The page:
The Broken Spears [1959/97] – ★★★★
“The Aztecs…thought the strangers were Quetzalcoatl, and other gods returning from over the sea, while the Spaniards, despite their amazement at the splendours of Tenochtitlan, considered the Aztecs barbarians and thought only of seizing their riches and of forcing them to become Christians and Spanish subjects” (León-Portilla/Kemp, Beacon Press, 1959/97: xxxiii).
On 22 April 1519, Spaniard Don Hernán Cortés landed in Mexico, and on 13 August 1521, the Aztecs, one of the greatest civilisations of South America, fell. The Aztecs, a nation possessing an intricate culture and complex political organisation, were destroyed and plundered beyond all recognition. In this book, Mexican anthropologist Miguel León-Portilla aims to show the invasion of Mexico by the Spaniards in 1519 from the point of view of the native Aztecs. The non-fiction, translated from the Spanish by Lysander Kemp, compiles a number of first-hand account writings from indigenous people, giving the voice to the victims of this unprecedented encounter between two very distinct military powers and cultures.
Continue reading “Review: The Broken Spears: The Aztec Account of the Conquest of Mexico by Miguel León-Portilla”
Amulet [1999/2006] – ★★★★★
“…those who can see into the past never pay. But I could also see into the future and vision of that kind comes at a high price: life, sometimes, or sanity” [Roberto Bolaño, 1999/2006: 64].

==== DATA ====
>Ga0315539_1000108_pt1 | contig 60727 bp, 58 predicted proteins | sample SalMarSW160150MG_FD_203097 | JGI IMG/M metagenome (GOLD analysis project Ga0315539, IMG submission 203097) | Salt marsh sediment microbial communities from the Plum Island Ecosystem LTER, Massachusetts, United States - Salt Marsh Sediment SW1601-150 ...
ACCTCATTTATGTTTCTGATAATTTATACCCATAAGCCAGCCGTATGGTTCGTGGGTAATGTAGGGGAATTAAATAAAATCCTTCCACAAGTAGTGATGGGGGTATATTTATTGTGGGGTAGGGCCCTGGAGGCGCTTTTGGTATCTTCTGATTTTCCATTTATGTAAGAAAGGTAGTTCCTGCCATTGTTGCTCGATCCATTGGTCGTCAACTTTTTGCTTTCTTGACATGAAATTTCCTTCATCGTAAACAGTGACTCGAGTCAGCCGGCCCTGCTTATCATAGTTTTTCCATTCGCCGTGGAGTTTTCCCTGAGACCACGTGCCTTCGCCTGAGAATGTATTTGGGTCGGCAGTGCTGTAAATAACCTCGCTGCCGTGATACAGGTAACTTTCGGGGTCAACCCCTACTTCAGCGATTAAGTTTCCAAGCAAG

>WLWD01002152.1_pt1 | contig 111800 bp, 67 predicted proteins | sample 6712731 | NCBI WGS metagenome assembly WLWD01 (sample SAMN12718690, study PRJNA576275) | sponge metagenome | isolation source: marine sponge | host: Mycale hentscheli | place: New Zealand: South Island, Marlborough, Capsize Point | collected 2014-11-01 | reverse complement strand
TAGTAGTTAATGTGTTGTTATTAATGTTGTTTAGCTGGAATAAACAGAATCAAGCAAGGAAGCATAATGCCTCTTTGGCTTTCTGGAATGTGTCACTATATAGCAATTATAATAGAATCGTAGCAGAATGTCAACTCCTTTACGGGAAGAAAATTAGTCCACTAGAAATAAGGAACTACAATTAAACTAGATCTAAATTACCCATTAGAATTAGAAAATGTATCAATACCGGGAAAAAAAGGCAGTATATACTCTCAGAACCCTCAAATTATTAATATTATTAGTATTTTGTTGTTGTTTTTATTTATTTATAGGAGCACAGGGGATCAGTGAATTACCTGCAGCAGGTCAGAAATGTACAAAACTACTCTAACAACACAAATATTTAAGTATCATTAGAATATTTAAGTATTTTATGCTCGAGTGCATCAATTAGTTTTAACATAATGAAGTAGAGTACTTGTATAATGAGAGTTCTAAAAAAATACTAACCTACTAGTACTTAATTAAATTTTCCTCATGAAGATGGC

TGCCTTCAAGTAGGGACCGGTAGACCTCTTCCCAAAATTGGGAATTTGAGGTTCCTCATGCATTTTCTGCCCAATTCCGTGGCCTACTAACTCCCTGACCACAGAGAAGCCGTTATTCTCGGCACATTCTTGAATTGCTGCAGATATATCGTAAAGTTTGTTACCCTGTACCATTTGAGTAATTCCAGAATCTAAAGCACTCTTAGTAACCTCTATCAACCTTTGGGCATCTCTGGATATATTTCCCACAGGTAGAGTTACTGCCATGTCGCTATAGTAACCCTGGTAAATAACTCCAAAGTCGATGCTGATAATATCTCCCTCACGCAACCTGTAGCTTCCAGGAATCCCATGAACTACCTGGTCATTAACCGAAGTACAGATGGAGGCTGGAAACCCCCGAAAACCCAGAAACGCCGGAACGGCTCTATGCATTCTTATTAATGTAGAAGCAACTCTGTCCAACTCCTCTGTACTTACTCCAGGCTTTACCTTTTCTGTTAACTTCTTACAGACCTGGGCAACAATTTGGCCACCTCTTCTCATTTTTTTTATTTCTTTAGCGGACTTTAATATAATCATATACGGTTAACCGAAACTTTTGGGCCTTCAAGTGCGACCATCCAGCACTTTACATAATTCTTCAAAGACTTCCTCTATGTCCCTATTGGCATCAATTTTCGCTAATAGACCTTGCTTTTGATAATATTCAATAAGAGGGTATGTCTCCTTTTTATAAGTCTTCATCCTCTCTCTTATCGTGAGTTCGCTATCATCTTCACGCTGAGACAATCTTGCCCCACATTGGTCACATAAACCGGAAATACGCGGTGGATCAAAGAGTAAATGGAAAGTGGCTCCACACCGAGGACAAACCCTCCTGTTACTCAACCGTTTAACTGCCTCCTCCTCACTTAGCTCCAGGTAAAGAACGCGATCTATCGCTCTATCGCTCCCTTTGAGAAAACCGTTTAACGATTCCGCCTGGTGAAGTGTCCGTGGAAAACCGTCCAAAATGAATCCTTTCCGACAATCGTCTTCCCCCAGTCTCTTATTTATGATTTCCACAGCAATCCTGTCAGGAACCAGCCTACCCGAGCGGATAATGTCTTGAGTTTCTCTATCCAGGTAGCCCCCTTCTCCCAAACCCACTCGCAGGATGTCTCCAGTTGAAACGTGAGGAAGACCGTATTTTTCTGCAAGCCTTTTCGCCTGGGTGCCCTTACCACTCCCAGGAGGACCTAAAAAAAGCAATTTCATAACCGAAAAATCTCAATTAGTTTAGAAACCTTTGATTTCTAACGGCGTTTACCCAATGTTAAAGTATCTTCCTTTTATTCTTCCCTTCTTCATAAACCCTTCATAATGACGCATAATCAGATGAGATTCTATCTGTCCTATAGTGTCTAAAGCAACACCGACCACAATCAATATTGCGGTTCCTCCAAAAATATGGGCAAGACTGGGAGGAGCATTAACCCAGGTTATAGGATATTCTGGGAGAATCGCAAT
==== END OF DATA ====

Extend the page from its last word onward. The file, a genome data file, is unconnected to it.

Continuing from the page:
Last year I had a goal to read a certain number of books by Asian authors (see my YARC), and so, this year, I set myself a similar goal, but, this time, I will travel to another part of the world and try to read as many books as possible by Latin American authors. I will begin my Latin America Reading Challenge with a short book by Chilean author Roberto Bolaño (1952 – 2003) titled Amulet. In this vivid “stream of consciousness” account, our narrator is Auxilio Lacouture, a woman from Uruguay and the “mother of Mexican poetry”. She works part-time at one university in Mexico City and at one point realises that her university (National Autonomous University of Mexico) is being surrounded by an army (event that happened two months before the infamous Tlatelolco massacre of 1968). Auxilio finds herself alone and hiding in the lavatory of the university as the army rounds up the staff and students. At that point she starts to recall her own past, talking to us about her dedication to nurturing the artistic talent of others. As time passes and her hunger and exhaustion increase, her account becomes increasingly hectic and imaginative. Amulet is an unusual novella with one unusual narrator at its heart, which is also strangely compelling as it tries to tell us the truth of the situation in the country and the state of Latin America’s literary talent and tradition through an unconventional and slightly dreamlike voice. Continue reading “Review: Amulet by Roberto Bolaño”